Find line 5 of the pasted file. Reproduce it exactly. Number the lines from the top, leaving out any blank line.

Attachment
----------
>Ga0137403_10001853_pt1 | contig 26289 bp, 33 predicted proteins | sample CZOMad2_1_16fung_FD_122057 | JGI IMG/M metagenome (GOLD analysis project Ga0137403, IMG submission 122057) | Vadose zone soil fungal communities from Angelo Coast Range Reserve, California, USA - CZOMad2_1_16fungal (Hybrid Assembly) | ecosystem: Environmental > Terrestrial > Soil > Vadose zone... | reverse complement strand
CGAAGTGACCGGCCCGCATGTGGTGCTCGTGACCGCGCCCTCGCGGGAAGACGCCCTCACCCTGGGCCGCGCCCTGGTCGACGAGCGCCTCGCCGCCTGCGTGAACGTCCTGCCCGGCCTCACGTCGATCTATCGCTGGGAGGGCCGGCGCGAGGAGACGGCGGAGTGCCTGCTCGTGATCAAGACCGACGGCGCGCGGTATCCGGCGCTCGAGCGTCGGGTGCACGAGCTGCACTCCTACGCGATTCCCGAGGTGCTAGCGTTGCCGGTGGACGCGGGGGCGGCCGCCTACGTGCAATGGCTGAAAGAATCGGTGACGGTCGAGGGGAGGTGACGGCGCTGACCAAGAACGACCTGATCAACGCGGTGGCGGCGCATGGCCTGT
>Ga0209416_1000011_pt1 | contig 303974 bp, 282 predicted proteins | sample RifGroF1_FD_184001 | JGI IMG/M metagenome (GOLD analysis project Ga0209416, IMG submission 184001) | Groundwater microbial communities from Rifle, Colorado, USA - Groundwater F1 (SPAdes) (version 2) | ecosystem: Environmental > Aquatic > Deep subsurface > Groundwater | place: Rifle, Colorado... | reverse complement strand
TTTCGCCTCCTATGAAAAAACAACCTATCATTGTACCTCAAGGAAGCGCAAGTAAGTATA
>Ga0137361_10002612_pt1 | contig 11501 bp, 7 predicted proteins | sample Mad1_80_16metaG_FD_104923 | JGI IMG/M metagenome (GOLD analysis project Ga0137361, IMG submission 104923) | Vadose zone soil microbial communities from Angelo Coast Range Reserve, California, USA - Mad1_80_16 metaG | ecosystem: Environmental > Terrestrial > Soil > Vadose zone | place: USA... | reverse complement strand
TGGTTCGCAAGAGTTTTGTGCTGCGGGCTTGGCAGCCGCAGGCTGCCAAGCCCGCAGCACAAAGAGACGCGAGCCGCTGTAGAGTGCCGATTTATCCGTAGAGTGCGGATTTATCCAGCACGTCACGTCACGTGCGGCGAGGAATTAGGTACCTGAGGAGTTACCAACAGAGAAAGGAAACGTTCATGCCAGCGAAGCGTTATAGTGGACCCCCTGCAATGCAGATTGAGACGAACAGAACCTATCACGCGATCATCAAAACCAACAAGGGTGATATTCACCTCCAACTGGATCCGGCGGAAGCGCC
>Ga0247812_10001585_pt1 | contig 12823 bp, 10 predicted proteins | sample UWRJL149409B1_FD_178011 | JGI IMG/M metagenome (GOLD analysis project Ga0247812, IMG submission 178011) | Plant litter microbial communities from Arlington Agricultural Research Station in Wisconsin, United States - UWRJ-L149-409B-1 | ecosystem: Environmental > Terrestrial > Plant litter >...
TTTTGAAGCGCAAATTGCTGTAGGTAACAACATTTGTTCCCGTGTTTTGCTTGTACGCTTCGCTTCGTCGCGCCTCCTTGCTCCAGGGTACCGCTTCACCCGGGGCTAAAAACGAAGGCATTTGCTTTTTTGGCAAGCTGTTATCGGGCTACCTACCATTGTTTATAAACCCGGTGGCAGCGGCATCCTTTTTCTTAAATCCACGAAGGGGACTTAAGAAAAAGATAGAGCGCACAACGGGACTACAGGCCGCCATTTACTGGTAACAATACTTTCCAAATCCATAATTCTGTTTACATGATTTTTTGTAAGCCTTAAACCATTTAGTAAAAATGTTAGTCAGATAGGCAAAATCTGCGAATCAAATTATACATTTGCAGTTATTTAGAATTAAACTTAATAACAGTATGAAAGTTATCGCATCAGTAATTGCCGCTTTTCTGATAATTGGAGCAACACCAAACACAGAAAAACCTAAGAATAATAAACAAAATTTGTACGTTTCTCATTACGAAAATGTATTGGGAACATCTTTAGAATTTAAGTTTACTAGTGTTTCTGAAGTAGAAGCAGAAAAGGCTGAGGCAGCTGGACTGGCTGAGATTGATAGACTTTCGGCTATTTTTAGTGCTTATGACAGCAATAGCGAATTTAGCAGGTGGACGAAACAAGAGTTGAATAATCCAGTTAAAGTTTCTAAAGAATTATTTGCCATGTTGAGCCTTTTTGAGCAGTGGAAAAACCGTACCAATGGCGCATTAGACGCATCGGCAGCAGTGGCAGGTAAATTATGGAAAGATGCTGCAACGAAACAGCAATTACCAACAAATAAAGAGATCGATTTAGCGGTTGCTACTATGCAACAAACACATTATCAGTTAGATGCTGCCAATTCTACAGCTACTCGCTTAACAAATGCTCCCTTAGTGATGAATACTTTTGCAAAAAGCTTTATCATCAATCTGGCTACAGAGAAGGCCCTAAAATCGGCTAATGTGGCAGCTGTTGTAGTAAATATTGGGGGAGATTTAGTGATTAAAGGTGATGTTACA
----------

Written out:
>Ga0137361_10002612_pt1 | contig 11501 bp, 7 predicted proteins | sample Mad1_80_16metaG_FD_104923 | JGI IMG/M metagenome (GOLD analysis project Ga0137361, IMG submission 104923) | Vadose zone soil microbial communities from Angelo Coast Range Reserve, California, USA - Mad1_80_16 metaG | ecosystem: Environmental > Terrestrial > Soil > Vadose zone | place: USA... | reverse complement strand